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GoFundMe Scammers: Lock ‘Em Up.

GoFundMe Scammers: Lock ‘Em Up.

Oh look. Lawmakers and the president are working hard on bipartisan criminal justice reform.

Good for them.

And while the pols try to figure out ways to reduce recidivism, I’d like to suggest that before they go all squishy on crime they look at beefing up penalties for one particular type of criminal: Con artists who bilk well-meaning people out of their money.

Creeps like Mark D’Amico, Kate McClure and Johnny Bobbitt.

Prosecutors say this trio of hairballs cooked up a scheme a year ago to go public with a heart-tugging story about a homeless man - Bobbitt - who gave his last 20 bucks to a “stranded motorist” - McClure - who, along with her boyfriend, D’Amico,  wanted to “pay it forward” by setting up a GoFundMe account to help the homeless guy with a heart of gold.

Sounds like the script of a cheesy Hallmark movie.

Naturally, members of the media ate up the story and licked the spoon. There’s absolutely nothing reporters and morning TV show hosts like more than a heartwarming story. Especially around the holidays.

You know, The Giving Season.

These three creeps made the rounds of news and talk shows last November, each playing his or her part with panache. Before you could say “Let’s hit the craps table!” they’d pocketed $400,000 from roughly 14,000 unwitting donors.

The Philadelphia Inquirer reports that almost all of the loot had vanished four months later - gambling, a fancy car and expensive vacays ate most of it - and by summer Bobbitt was back on the streets. (In reality he WAS a homeless vet, in addition to being a criminal.)

As so often happens with crime syndicates, the threesome had a falling out. McClure and D’Amico broke up and Bobbitt threatened to sue them for withholding some of “his” money.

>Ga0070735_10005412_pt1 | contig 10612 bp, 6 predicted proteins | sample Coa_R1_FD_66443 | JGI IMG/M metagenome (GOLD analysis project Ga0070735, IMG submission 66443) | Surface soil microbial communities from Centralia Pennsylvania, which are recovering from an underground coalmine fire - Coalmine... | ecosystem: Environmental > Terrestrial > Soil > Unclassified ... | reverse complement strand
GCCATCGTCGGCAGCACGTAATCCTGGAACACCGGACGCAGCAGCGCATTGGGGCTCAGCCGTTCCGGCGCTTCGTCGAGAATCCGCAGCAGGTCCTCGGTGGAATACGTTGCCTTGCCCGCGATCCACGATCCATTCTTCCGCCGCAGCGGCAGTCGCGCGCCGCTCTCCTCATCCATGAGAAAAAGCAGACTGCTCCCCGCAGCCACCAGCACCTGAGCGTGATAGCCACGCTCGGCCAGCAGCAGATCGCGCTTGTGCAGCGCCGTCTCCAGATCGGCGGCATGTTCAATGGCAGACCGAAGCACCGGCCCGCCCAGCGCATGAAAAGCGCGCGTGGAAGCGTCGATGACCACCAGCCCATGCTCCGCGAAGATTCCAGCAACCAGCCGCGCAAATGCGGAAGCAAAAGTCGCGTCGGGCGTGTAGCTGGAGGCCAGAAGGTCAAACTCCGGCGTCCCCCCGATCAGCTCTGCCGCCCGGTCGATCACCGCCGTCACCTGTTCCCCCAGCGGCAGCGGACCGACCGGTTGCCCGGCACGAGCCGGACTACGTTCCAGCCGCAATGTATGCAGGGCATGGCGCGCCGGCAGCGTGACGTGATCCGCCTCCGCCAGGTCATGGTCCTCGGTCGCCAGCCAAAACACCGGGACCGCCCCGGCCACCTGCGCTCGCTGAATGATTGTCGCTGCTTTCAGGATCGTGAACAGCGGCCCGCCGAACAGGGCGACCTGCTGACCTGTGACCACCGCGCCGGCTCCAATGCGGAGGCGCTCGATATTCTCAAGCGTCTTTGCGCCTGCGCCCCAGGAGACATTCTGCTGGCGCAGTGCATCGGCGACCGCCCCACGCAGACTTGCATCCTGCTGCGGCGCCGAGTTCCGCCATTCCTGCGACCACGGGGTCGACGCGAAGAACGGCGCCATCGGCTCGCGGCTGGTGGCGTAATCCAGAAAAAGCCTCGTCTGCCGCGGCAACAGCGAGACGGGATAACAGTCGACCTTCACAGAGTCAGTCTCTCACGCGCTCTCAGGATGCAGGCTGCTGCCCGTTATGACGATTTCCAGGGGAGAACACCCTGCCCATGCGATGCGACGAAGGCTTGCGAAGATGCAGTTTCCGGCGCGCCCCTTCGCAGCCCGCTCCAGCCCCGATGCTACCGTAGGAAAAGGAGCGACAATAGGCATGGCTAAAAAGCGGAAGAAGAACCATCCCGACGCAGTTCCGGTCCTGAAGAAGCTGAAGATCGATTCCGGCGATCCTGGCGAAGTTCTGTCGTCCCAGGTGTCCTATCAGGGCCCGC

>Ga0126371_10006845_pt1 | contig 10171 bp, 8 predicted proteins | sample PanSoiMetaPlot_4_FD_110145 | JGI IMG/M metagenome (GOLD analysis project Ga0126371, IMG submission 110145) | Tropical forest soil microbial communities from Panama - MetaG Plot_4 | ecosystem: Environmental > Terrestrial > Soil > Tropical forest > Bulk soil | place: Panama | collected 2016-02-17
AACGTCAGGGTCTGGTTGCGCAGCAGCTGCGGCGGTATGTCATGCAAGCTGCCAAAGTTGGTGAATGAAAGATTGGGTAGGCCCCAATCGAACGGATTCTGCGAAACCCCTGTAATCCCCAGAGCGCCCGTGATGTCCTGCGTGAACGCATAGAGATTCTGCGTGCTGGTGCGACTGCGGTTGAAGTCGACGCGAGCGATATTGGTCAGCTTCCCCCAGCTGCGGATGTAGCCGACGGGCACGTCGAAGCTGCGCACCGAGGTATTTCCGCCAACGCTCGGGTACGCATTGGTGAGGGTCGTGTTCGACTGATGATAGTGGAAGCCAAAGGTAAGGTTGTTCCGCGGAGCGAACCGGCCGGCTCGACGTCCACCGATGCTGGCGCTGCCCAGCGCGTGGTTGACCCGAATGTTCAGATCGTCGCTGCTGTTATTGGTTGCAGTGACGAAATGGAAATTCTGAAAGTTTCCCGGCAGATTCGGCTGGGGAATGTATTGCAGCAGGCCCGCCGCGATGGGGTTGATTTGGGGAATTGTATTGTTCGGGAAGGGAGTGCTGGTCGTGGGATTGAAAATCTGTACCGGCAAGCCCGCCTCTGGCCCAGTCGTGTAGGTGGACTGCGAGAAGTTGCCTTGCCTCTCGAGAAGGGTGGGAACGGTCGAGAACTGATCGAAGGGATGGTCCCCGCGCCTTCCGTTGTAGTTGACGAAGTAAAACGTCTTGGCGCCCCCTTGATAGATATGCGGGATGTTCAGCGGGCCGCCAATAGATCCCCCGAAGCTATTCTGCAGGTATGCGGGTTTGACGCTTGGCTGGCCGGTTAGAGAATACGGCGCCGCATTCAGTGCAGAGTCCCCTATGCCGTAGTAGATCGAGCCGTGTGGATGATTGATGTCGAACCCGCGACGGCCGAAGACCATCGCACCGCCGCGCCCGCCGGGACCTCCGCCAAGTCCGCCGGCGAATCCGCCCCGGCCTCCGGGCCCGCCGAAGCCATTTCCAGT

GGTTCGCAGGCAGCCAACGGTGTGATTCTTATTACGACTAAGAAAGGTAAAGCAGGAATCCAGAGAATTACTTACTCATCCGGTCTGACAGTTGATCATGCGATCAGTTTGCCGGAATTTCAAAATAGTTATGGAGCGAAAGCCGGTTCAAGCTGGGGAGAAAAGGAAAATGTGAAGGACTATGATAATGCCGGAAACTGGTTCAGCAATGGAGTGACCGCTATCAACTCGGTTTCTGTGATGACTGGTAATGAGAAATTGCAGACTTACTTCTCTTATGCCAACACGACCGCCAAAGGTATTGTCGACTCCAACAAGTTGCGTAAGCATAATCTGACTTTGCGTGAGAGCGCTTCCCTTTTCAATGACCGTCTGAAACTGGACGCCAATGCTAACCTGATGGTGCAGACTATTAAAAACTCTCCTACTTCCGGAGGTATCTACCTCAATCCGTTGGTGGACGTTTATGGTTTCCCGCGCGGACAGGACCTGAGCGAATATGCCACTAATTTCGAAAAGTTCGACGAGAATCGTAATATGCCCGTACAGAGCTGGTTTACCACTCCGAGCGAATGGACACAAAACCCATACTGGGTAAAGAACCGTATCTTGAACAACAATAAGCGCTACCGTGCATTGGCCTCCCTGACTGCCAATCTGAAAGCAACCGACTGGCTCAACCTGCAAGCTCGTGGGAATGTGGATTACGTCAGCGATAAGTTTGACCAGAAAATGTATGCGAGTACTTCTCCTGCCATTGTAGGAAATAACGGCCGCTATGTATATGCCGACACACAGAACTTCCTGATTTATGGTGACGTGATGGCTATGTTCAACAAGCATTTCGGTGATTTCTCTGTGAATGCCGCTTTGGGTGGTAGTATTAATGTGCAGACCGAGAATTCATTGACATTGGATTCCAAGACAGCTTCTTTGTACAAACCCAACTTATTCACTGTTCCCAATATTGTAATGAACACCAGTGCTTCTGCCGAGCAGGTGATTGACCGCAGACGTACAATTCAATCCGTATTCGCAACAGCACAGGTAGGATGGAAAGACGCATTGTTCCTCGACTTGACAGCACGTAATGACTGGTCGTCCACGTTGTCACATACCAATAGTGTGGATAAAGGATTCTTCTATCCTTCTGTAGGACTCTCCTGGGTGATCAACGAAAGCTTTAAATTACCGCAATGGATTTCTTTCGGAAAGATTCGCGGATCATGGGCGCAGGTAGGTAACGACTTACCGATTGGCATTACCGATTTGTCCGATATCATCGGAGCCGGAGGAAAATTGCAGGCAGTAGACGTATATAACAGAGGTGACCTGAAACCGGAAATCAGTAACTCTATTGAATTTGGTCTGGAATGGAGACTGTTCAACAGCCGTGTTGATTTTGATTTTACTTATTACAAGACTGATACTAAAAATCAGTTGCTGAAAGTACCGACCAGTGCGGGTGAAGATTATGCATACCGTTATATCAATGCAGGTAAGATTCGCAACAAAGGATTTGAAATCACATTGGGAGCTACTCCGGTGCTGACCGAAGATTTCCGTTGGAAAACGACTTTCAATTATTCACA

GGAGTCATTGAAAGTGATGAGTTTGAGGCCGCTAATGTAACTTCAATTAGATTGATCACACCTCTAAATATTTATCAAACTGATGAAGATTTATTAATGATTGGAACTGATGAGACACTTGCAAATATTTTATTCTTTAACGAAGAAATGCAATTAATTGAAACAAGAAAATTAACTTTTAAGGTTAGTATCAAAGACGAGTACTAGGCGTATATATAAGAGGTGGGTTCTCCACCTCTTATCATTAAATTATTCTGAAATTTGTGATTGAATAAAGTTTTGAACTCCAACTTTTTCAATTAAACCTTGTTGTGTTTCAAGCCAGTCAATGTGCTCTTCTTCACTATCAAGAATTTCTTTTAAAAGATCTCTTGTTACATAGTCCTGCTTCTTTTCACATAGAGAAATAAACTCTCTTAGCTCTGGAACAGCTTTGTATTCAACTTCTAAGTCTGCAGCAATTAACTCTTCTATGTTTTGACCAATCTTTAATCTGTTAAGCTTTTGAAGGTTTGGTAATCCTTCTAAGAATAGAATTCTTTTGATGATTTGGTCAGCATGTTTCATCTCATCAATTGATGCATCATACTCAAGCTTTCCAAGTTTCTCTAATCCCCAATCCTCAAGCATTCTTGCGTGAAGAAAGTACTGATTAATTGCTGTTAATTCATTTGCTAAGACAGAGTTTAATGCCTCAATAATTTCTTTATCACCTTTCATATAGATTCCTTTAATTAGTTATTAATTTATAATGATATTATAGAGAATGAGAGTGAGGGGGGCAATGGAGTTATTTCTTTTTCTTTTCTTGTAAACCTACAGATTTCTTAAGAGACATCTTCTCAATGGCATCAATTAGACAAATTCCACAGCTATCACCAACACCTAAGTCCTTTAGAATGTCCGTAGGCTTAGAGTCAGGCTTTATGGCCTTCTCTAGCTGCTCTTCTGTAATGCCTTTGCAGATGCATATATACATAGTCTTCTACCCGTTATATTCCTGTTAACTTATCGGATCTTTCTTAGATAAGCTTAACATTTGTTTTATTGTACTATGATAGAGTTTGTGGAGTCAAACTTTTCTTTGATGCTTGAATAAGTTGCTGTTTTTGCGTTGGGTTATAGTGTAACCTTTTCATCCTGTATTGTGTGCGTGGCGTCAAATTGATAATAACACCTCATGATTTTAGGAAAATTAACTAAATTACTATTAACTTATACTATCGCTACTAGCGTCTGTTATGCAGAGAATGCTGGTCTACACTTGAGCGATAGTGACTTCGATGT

McClure now blames D’Amico, saying her ex-boyfriend was the mastermind and she was an unwitting participant.

Unfortunately for her, the Inquirer published part of an exchange of texts between McClure and one of her buddies. In it, she admits that the story about her car running out of gas on I-95 near Philadelphia was fiction.

“Burlington County Prosecutor Scott Coffina has said investigators have a trove of text messages that make clear McClure conspired with D'Amico and Bobbitt to devise the false narrative and steal from unsuspecting donors.

In one text message, made public last week, McClure admitted to her best friend that at least part of the story the trio told the public was untrue.

"Okay so wait the gas part is completely made up," she wrote in the message, included in an affidavit of probable cause for her arrest. "I had to make something up to make people feel bad … So, shush about the made up part."

Text messages obtained by prosecutors show that McClure's friend — and even McClure's mother — told her that the scheme could get her in trouble.

"My mom just called me and said that people go to jail for scamming others out of money," McClure said in a text to her friend on Nov. 14, 2017.

"This gas story is gonna backfire," the friend wrote in a text to McClure the following day.

"Nah, it's all good," McClure replied.

Months later, in March, the friend again warned McClure that she could be in legal jeopardy and suggested that she donate the balance of the stolen funds.

"I'll be keeping the rest of the money, [expletive] you very much," McClure replied.

Presciently, the friend said: "He could out you.”

And he did.

All three miscreants have been arrested and charged with “theft by deception and conspiracy.” They face five to 10 years in prison.

Sorry, that’s not nearly enough time.

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